Is science sometimes in danger of getting tunnel vision? Recently published ebook author, Ian Miller, looks at other possible theories arising from data that we think we understand. Can looking problems in a different light give scientists a different perspective?

How Homochirality Arose

So, my theory challenge, with three weeks to think about it, got no responses. Perhaps nobody is reading these posts. Perhaps nobody cares about theory. That would be ugly. Perhaps the problems were too hard. Really? Anyway, first, a review of where science is at the moment:  My argument is that none of this review answers the question, but it does give a very large number of references. Given that there was this much activity that failed, maybe this challenge was unnecessasrily hard, but let me give you my proposal on how homochirality occurred.

The way to form theories is to ask questions, and in this case ask why did nature choose to be homochiral, given that it wasted half its resources. Why would not some other life form use both, and gain competitive advantage? The obvious answer is that nature chose homochirality because it had to, i.e. if it did not become homochiral, there would be no life. Now, most of what life requires does not demand homochirality. Sources of chemicals could in principle be of any chirality, light is not chiral, energy transport (ATP) depends on the tripolyphosphate, however there is one part where chirality is critical: reproduction. Reproduction occurs when a strand of nucleic acid allows its complement to form as a second strand, where it forms a duplex (double helix). When the duplex separates later, both single strands can grow further new strands, which in turn can form two new duplexes. Note that the helical nature is imposed by the chirality of C-4 on the ribose. The single strand does not have to form a helix, but the two strands, to be intertwined, must both form a helix with the same pitch.

The second strand does not grow by itself. What must happen is that the second strand forms by the complementary bases, with 5-phosphated ribose attached, form hydrogen bonds with their complementary base on the nucleic acid strand. It is now loosely attached by the few hydrogen bonds, and either the required 3-hydroxyl is close to a 5'-phosphate or it is not. If it is, then the ester bond can form, given an impulse from somewhere to overcome the activation energy. If the ribose chirality is correct, esters can form; if it is not, the two sites never come close enough, no ester is possible, and the base eventually wanders off and sooner or later the correct chirality will appear and the duplex grows. Think of a nut and bolt - you cannot make this work if every now and again the thread changes from left handed to right handed pitch. If there is a wrong chirality on the first strand, no duplex can form either, and the impulse required to bring the groups together is now also the impulse required to unravel the duplex.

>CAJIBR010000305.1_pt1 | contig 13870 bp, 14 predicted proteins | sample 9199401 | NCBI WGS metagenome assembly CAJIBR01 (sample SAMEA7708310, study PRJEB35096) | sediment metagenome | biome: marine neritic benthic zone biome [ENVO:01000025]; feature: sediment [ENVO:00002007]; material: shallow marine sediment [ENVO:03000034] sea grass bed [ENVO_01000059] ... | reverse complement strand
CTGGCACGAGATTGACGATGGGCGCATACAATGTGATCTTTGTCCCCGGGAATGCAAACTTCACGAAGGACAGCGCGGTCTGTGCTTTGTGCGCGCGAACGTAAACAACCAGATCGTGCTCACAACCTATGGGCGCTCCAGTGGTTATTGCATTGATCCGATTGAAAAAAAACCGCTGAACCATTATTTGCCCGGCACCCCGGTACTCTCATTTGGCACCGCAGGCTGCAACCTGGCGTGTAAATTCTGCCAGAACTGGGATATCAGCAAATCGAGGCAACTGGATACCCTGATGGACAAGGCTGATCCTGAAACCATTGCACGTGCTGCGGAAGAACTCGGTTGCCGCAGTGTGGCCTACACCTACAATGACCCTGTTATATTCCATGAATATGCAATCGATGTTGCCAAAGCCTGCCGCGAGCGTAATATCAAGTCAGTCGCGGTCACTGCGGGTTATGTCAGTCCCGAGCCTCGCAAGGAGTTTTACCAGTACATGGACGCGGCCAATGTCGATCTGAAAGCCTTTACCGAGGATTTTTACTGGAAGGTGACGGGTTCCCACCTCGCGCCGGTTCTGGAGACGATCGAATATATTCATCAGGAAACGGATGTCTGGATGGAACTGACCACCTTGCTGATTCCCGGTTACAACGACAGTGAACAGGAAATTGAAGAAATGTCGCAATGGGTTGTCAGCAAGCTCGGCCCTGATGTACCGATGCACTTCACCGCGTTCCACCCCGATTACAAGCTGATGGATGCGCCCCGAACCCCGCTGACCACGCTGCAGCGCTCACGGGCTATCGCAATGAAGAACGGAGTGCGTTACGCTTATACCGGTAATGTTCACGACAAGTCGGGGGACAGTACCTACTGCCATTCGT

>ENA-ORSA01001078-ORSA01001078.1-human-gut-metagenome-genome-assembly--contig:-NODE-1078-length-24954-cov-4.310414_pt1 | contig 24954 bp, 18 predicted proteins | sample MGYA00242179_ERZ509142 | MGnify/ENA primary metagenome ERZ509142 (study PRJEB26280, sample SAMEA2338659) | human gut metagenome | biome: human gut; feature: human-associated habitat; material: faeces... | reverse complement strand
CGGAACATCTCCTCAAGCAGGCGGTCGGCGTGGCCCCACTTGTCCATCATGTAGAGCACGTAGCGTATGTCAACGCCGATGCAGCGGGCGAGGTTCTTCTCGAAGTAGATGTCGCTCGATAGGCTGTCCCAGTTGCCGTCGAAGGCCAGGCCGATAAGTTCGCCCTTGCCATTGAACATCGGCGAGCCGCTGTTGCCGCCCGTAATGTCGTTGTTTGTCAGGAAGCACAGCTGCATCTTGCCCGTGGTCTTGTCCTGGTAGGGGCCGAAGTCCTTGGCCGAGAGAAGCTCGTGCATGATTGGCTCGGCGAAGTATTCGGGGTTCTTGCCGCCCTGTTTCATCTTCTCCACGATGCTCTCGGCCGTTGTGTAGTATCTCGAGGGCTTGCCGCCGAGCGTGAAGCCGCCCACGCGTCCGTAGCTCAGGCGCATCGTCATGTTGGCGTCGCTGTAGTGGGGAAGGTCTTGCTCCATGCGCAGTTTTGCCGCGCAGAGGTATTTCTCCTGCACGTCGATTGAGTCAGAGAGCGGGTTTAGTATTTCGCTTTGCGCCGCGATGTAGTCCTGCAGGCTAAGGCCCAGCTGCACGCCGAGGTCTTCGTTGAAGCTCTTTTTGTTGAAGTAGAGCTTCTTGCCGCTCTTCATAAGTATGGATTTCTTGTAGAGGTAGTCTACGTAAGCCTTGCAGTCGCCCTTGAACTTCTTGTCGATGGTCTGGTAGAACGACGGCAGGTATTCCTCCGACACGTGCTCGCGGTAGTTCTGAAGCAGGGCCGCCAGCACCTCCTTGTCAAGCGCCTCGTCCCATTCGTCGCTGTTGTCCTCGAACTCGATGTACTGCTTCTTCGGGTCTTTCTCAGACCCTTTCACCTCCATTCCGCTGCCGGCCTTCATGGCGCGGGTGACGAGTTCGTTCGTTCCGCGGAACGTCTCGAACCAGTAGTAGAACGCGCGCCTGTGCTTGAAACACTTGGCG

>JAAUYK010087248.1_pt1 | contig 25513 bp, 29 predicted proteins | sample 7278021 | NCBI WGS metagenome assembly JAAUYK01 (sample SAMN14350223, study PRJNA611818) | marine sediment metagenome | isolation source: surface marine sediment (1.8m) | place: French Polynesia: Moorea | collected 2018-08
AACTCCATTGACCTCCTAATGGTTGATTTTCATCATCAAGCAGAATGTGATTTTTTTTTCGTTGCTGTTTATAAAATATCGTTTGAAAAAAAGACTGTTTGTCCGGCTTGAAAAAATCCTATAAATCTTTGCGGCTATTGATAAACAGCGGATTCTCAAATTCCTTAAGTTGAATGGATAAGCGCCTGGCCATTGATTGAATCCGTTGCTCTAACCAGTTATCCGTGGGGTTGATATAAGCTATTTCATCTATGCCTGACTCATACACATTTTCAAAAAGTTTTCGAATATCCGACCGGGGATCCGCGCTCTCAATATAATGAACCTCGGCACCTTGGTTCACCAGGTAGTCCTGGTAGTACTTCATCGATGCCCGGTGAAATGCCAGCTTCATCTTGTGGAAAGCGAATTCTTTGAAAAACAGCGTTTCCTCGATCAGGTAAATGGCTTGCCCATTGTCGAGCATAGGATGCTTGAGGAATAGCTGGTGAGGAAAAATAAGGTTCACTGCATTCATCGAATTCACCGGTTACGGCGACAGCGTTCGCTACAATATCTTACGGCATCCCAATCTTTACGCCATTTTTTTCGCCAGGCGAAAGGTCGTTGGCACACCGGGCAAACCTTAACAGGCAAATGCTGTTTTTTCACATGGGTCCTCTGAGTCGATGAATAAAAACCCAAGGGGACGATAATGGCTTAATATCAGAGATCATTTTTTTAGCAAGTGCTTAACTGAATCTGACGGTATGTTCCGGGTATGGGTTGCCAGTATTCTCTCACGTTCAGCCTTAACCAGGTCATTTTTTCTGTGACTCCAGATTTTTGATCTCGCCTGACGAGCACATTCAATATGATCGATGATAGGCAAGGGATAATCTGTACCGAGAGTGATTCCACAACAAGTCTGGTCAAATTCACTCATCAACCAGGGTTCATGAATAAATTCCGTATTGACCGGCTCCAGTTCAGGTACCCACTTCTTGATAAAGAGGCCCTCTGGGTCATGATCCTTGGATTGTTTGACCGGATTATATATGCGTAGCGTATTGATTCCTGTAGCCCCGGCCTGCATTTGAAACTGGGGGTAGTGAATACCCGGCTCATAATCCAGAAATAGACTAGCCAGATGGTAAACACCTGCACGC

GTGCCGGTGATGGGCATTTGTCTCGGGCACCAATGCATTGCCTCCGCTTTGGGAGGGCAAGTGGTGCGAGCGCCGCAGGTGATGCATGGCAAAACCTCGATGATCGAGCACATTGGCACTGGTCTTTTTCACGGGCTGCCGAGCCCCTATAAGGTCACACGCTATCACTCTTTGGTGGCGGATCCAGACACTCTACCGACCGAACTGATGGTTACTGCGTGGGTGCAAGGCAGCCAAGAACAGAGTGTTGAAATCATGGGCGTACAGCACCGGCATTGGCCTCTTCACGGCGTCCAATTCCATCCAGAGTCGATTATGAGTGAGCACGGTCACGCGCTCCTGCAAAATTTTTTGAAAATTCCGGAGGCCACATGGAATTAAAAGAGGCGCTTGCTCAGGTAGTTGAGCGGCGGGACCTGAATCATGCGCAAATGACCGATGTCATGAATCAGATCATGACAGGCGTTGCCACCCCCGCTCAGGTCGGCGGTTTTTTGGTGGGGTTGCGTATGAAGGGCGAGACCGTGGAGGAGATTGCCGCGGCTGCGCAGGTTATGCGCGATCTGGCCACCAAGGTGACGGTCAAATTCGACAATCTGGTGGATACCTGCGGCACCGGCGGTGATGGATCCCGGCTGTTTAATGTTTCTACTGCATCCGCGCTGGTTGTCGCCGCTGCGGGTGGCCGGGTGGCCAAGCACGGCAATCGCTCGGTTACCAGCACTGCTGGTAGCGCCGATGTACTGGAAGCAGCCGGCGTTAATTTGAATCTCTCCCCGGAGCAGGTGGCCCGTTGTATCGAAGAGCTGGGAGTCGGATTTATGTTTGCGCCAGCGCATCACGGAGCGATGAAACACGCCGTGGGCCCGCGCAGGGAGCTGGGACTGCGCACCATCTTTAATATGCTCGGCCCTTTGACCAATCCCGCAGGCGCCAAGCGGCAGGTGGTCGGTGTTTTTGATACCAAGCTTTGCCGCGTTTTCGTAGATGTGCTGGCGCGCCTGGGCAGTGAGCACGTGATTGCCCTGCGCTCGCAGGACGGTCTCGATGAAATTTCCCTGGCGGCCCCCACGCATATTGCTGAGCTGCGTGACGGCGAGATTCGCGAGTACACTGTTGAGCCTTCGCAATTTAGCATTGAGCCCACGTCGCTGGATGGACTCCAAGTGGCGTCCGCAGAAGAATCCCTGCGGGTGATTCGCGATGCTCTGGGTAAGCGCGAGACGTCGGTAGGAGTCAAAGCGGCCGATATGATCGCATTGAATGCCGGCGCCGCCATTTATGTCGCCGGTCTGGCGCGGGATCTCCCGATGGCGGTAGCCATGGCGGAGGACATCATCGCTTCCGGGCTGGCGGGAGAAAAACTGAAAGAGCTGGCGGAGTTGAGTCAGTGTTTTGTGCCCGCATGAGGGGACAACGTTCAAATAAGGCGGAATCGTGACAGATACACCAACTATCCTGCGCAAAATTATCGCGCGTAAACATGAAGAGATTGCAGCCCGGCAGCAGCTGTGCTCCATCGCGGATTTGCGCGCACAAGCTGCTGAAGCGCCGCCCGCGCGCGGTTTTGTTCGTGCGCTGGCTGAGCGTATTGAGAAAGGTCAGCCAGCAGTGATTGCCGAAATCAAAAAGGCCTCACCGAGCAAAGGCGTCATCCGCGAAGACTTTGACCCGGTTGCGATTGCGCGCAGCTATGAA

RNA strands can form loops held together by magnesium ions and these emerging ribozymes can act as catalysts, and these can hydrolyse exposed RNA strands. It may be that it can preferentially solvolyse parts where the pitch chages. Some work is required to validate that piece of speculation, neveretheless, the duplex is at a lower energy than two single strands, so eventually we expect a double helix to form, especially if errors in the chain can be solvolysed.

Once you have a reproducing chiral molecule that can act as a catalyst, then it uses all the resources more effectively than any other option, and when it catalyses syntheses, it synthesises chiral entities. Thus it is RNA that is critical for homochirality; it is the only molecule that can arise naturally, sort itself out, then reproduce. Reproduction ensures that it prevails. Whether it chooses D for sugars and L for amino acids would be pure chance on this interpretation, and it would be predicted that half of alien life would choose the other.

Is that unnecessarily difficult?
Posted by Ian Miller on Mar 9, 2015 12:23 AM Europe/London

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